On the other hand, as I’ve checked out more and more of these pictures, I’ve realized that Van Damme has kind of been trying to craft a new persona for himself. Unlike Seagal, who has been trying to turn in the same type of performances he always has, Van Damme doesn’t seem anything like “the cocky jerk that we still managed to like” that he always played in movies like Bloodsport and Knock-Off. Quite often in his DTV offerings like In Hell and The Shepherd: Border Patrol he’s a broken man. Some catastrophe has befallen him and he’s just trying to do what he can to survive. It’s actually really interesting to watch the man who used to be known for kicks to the face, gratuitous backside nudity, and ridiculous splits, trying his hand at acting.
What’s even weirder is, I don’t think he’s half bad. Culminating in 2008’s J.C.V.D., Van Damme seems to be trying to right the ship somewhat. He received mostly good notices for his performance in the movie, and since has been trying to keep the momentum up, especially with this year’s Universal Soldier: Regeneration, which yes was a DTV release, but still might be the best action movie I’ve seen all year. Heck, the last I’d heard this month he’s even going to try his hand at an actual kickboxing match. I hope he doesn’t have to fight Tong Po.
So for the next few weeks, I’m going to be looking at Belgian’s biggest action import. From his rise as action icon and lover of spunky reporters to the more serious current incarnation, Van Damme has seemed to see it all, and I think is poised for a big screen comeback. I’m going to start off with the movie that first introduced me to JCVD, which to some degree is still the best example of early Van Damme pictures were all about; showing off his athletic ability, overcoming the odds, fighting a giant man, and yes, going to bed with an inquisitive female reporter. The movie, of course, is Bloodsport.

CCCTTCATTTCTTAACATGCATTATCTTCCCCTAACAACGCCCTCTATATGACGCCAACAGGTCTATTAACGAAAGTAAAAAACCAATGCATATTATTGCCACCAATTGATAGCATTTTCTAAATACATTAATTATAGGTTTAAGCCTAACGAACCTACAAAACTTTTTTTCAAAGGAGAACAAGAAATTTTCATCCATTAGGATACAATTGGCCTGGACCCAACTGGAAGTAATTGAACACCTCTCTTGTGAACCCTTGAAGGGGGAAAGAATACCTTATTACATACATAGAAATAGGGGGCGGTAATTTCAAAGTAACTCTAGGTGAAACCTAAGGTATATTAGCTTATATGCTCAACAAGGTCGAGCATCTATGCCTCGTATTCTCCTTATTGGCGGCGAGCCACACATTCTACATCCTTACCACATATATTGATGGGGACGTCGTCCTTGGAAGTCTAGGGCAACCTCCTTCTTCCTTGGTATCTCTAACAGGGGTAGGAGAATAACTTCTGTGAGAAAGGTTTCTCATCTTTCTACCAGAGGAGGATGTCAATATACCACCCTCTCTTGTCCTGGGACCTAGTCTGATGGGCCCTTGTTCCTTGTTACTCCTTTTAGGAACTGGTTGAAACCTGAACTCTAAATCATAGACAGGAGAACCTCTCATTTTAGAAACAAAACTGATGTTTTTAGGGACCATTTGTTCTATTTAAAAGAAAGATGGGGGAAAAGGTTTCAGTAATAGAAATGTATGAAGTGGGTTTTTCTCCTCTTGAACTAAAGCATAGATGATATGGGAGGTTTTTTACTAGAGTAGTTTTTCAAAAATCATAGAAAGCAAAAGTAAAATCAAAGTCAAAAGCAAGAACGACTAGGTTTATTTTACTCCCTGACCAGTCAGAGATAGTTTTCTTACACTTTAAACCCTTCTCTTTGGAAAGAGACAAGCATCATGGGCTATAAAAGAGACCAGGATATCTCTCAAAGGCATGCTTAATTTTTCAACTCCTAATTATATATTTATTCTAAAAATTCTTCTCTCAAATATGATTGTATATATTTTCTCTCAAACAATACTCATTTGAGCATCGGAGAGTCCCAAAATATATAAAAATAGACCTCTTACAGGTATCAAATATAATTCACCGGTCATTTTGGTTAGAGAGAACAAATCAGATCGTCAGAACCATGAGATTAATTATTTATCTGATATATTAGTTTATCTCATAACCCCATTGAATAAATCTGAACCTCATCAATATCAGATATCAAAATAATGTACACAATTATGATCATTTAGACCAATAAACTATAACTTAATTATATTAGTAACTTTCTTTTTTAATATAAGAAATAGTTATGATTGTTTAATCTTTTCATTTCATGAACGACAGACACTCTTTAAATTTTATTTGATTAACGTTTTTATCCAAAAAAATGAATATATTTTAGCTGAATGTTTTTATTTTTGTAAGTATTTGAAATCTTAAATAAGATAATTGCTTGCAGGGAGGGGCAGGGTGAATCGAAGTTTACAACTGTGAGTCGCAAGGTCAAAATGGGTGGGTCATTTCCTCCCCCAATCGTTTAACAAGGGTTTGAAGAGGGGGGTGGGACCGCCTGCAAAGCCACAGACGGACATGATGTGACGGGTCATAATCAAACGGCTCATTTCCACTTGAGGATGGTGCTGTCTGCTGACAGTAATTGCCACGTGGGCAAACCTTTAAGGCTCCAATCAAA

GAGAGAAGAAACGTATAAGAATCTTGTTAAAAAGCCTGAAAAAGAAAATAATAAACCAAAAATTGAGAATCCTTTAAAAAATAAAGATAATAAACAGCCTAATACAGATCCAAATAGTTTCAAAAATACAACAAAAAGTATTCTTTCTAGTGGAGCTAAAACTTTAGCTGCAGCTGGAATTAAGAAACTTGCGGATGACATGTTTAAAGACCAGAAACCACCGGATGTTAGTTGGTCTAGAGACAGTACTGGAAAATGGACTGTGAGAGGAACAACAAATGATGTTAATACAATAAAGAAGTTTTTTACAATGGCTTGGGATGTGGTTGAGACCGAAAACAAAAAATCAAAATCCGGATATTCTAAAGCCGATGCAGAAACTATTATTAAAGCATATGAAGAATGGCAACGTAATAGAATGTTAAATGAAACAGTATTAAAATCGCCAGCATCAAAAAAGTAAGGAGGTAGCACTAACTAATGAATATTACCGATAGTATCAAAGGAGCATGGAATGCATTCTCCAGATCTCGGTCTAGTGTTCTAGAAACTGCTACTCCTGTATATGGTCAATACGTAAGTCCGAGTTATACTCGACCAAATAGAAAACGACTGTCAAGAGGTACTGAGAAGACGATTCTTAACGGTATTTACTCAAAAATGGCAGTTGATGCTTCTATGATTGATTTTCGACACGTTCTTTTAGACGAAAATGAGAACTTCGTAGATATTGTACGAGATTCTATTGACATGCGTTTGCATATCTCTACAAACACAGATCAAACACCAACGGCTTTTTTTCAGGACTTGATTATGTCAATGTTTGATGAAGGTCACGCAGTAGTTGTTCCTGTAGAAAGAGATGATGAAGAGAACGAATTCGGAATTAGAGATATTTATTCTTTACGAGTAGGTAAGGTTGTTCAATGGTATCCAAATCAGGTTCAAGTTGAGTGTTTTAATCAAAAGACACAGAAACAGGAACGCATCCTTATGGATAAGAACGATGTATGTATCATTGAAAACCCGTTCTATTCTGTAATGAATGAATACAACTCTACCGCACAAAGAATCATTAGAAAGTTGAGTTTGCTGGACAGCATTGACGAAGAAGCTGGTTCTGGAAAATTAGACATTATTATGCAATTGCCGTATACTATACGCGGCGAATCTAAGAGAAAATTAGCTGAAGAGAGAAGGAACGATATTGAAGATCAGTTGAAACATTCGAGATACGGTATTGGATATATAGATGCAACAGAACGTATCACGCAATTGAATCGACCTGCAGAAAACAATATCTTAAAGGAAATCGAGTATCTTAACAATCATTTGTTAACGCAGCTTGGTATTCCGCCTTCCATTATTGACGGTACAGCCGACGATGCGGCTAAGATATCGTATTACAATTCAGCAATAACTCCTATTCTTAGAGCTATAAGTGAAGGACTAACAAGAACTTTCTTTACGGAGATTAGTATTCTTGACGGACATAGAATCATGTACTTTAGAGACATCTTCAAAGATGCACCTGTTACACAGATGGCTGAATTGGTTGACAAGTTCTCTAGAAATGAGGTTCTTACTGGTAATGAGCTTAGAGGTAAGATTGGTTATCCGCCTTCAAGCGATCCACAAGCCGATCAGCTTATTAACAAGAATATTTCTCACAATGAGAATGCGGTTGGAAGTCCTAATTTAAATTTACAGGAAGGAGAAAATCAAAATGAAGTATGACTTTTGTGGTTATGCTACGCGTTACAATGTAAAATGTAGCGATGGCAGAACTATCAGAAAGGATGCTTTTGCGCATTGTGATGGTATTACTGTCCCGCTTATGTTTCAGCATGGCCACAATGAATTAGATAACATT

Bloodsport Starring Jean-Claude Van Damme and Bolo Yeung. Directed by Newt Arnold
I wonder if the “Based on a True Story” tagline has ever really helped a movie become more of a box office success or if people really tend to pay it no mind, much like I do. As long as a movie brings the goods in the departments it’s supposed to, I could really care less whether it really happened or not. With that said though, in my heart of hearts, I wish deep down that somehow the events in Bloodsport, the tale of real-life underground fighter Frank Dux (as in “Put up your dukes!”), were 100% accurate.